Staying ‘in the game'

Published 8:27 pm Monday, June 4, 2007

By By Kerry Whipple Bean – publisher
Alabama has landed some big economic development fish in recent years - but if an amendment on Tuesday's ballot fails, the bait could run out.
Amendment One seeks to increase the amount of money the state can borrow under the Capital Improvement Trust Fund. The current limit is $350 million; the amendment would raise that limit to $750 million.
The amendment does not raise anyone's taxes to pay for the increase in the bond limit, Blankenship said. That's been one misconception in the state about Amendment One, he said.
About $190 million of the additional $400 million would go to incentives that lured ThyssenKrupp, a German steelmaker which plans to build a $3.7 billion facility in south Alabama. The other money would be for projects across the state, Blankenship said.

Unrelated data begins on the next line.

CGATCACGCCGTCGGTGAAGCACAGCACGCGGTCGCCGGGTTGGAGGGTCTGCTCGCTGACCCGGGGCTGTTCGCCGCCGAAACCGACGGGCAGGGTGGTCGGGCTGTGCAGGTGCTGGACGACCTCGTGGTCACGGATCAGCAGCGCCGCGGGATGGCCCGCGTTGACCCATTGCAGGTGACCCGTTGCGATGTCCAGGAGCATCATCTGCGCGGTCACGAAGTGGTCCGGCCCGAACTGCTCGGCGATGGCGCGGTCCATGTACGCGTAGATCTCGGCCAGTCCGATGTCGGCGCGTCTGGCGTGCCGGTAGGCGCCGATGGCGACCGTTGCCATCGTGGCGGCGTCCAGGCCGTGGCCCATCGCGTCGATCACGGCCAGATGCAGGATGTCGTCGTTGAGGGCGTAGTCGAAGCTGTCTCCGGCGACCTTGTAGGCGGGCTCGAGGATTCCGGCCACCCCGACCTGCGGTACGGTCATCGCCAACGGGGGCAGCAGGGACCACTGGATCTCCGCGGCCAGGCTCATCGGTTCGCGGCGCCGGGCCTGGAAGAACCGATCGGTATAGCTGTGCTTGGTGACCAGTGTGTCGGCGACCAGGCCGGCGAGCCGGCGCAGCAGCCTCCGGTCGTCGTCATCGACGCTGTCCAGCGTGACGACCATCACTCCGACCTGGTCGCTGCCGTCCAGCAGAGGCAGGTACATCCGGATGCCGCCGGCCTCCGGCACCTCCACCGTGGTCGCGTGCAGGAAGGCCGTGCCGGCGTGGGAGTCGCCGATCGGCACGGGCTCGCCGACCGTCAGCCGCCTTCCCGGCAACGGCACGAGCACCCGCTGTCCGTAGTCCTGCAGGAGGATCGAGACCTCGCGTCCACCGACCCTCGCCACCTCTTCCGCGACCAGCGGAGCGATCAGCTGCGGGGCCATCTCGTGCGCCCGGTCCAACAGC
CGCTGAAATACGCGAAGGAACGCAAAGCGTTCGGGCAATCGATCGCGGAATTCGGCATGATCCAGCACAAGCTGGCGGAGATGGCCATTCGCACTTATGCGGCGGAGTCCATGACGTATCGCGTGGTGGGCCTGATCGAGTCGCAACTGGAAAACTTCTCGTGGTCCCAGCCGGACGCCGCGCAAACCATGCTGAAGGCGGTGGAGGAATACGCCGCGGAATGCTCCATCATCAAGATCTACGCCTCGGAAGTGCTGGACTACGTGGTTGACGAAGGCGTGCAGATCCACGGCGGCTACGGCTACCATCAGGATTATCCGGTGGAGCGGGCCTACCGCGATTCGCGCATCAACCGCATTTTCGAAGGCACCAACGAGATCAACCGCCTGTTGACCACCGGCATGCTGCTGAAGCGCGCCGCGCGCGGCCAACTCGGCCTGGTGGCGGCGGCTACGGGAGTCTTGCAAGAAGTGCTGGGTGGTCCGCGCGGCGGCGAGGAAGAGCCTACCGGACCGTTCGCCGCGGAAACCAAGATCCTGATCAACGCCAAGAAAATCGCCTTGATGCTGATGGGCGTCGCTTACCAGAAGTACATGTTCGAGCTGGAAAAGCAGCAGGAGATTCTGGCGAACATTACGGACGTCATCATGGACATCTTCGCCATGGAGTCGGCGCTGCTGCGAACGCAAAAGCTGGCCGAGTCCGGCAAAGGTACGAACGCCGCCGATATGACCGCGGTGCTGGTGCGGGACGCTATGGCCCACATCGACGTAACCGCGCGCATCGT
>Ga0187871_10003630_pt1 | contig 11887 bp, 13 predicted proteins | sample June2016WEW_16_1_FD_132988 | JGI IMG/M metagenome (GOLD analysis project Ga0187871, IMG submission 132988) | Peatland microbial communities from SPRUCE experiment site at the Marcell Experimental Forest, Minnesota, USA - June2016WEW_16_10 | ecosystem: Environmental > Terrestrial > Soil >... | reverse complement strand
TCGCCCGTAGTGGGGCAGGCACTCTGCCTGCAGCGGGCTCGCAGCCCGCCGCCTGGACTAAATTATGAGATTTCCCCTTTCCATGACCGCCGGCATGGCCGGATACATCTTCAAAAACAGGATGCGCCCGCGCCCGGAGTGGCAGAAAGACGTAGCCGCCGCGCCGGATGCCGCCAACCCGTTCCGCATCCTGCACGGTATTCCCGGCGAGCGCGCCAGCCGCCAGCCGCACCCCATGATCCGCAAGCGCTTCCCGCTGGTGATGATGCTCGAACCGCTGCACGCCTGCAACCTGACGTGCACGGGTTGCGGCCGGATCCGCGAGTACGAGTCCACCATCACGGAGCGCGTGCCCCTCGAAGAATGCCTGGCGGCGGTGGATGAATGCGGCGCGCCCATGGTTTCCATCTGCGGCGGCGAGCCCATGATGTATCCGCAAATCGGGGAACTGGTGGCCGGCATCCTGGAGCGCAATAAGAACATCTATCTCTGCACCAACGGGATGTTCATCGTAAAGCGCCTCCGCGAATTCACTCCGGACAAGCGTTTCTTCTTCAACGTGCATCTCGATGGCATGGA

Alabama needs the extra money for incentives because it has been so successful landing projects like ThyssenKrupp, which is the largest private economic development project in the country.
Gov. Bob Riley said the amendment is needed to keep Alabama competitive for more projects.
The debt service on the bonds will be funded by offshore oil and gas drilling and production in the Gulf of Mexico, Riley said.
A second amendment on the ballot would create a trust fund to help cover health-care costs for retired state employees and education employees.
Under new federal regulations, the state's bond rating could be lowered unless Alabama sets aside money specifically for those benefits. A lower bond rating would likely force the state to pay higher interest rates when borrowing money.